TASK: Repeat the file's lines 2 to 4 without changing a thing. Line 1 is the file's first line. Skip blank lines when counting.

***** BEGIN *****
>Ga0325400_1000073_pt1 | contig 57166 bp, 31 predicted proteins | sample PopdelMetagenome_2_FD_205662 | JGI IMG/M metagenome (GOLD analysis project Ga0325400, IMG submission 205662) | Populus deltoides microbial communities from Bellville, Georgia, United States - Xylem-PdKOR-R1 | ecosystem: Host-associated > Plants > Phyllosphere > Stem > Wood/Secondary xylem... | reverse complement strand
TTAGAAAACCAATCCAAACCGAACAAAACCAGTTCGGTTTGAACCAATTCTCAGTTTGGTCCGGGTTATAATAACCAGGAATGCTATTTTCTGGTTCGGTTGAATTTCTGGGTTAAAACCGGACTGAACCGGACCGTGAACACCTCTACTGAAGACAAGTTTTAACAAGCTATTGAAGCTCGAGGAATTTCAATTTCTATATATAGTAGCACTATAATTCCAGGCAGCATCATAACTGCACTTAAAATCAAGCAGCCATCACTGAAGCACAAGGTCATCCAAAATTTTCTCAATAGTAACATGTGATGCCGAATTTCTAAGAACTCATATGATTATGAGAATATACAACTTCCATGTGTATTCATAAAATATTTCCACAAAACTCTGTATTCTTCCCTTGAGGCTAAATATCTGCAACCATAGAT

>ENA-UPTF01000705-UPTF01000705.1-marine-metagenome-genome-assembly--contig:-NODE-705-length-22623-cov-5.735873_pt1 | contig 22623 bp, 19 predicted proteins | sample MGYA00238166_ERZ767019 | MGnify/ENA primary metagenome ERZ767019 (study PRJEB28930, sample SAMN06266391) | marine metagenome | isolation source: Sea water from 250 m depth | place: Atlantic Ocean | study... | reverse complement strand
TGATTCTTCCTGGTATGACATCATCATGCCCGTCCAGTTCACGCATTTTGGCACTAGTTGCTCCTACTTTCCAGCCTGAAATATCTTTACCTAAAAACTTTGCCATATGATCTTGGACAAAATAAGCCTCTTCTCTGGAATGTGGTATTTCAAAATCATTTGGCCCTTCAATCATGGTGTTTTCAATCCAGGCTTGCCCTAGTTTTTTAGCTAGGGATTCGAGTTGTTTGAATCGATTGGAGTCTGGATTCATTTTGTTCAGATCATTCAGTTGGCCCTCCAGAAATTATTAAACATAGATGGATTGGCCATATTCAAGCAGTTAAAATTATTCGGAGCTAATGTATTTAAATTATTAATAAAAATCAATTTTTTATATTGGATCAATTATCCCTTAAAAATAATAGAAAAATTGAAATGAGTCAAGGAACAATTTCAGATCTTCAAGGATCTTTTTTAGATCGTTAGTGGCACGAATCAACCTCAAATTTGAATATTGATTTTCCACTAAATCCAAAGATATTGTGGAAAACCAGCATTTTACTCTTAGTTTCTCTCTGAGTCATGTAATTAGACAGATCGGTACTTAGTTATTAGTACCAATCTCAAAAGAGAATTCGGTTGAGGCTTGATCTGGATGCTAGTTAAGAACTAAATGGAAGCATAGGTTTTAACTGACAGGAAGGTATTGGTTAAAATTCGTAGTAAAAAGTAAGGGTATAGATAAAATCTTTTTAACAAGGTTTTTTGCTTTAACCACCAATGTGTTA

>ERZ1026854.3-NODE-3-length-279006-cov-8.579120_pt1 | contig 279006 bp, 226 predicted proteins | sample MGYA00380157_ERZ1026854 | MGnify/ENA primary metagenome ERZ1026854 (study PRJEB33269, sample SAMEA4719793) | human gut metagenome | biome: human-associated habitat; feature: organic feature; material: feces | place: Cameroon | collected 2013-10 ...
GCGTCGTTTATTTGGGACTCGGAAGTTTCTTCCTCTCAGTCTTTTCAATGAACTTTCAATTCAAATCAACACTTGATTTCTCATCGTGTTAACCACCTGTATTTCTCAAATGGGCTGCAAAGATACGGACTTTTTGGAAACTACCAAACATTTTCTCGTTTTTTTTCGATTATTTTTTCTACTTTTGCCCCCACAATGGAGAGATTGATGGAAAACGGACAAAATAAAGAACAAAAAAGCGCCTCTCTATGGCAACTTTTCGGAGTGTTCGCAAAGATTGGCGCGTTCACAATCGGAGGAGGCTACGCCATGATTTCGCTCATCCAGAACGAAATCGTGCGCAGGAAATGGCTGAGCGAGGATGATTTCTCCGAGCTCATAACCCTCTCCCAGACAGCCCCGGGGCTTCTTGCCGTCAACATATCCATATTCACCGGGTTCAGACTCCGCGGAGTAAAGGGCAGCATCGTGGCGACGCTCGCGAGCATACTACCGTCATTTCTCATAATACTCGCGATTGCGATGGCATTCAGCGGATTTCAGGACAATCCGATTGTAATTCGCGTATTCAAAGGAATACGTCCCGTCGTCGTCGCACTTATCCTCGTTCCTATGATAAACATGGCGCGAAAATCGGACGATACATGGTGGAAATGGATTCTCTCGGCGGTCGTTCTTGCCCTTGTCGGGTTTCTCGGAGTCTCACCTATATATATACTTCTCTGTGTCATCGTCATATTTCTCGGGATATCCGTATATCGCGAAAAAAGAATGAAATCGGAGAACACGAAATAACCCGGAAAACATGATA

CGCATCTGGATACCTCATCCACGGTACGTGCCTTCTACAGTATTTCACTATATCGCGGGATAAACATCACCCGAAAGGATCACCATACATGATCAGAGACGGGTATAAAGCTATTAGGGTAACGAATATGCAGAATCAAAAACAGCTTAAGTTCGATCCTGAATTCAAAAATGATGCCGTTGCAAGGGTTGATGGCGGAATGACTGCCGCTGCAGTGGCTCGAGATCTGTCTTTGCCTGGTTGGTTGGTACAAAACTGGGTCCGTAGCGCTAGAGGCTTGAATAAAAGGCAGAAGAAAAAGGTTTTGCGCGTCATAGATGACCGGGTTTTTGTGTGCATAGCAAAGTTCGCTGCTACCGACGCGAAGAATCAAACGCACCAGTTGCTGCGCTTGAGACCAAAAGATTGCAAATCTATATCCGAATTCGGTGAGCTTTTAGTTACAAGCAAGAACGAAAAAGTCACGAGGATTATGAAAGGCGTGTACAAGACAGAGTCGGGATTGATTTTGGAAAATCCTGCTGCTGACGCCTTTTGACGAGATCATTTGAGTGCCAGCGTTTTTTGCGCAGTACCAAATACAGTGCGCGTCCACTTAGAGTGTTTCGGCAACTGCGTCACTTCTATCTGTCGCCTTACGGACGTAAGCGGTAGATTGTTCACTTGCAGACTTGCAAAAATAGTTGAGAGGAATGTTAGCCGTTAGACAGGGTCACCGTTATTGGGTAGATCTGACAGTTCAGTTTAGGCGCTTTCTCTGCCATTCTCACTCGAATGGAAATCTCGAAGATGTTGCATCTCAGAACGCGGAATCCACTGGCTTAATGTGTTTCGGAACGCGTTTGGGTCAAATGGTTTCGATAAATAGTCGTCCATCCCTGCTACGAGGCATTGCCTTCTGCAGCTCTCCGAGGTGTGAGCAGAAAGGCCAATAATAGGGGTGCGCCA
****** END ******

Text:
TTAGAAAACCAATCCAAACCGAACAAAACCAGTTCGGTTTGAACCAATTCTCAGTTTGGTCCGGGTTATAATAACCAGGAATGCTATTTTCTGGTTCGGTTGAATTTCTGGGTTAAAACCGGACTGAACCGGACCGTGAACACCTCTACTGAAGACAAGTTTTAACAAGCTATTGAAGCTCGAGGAATTTCAATTTCTATATATAGTAGCACTATAATTCCAGGCAGCATCATAACTGCACTTAAAATCAAGCAGCCATCACTGAAGCACAAGGTCATCCAAAATTTTCTCAATAGTAACATGTGATGCCGAATTTCTAAGAACTCATATGATTATGAGAATATACAACTTCCATGTGTATTCATAAAATATTTCCACAAAACTCTGTATTCTTCCCTTGAGGCTAAATATCTGCAACCATAGAT

>ENA-UPTF01000705-UPTF01000705.1-marine-metagenome-genome-assembly--contig:-NODE-705-length-22623-cov-5.735873_pt1 | contig 22623 bp, 19 predicted proteins | sample MGYA00238166_ERZ767019 | MGnify/ENA primary metagenome ERZ767019 (study PRJEB28930, sample SAMN06266391) | marine metagenome | isolation source: Sea water from 250 m depth | place: Atlantic Ocean | study... | reverse complement strand
TGATTCTTCCTGGTATGACATCATCATGCCCGTCCAGTTCACGCATTTTGGCACTAGTTGCTCCTACTTTCCAGCCTGAAATATCTTTACCTAAAAACTTTGCCATATGATCTTGGACAAAATAAGCCTCTTCTCTGGAATGTGGTATTTCAAAATCATTTGGCCCTTCAATCATGGTGTTTTCAATCCAGGCTTGCCCTAGTTTTTTAGCTAGGGATTCGAGTTGTTTGAATCGATTGGAGTCTGGATTCATTTTGTTCAGATCATTCAGTTGGCCCTCCAGAAATTATTAAACATAGATGGATTGGCCATATTCAAGCAGTTAAAATTATTCGGAGCTAATGTATTTAAATTATTAATAAAAATCAATTTTTTATATTGGATCAATTATCCCTTAAAAATAATAGAAAAATTGAAATGAGTCAAGGAACAATTTCAGATCTTCAAGGATCTTTTTTAGATCGTTAGTGGCACGAATCAACCTCAAATTTGAATATTGATTTTCCACTAAATCCAAAGATATTGTGGAAAACCAGCATTTTACTCTTAGTTTCTCTCTGAGTCATGTAATTAGACAGATCGGTACTTAGTTATTAGTACCAATCTCAAAAGAGAATTCGGTTGAGGCTTGATCTGGATGCTAGTTAAGAACTAAATGGAAGCATAGGTTTTAACTGACAGGAAGGTATTGGTTAAAATTCGTAGTAAAAAGTAAGGGTATAGATAAAATCTTTTTAACAAGGTTTTTTGCTTTAACCACCAATGTGTTA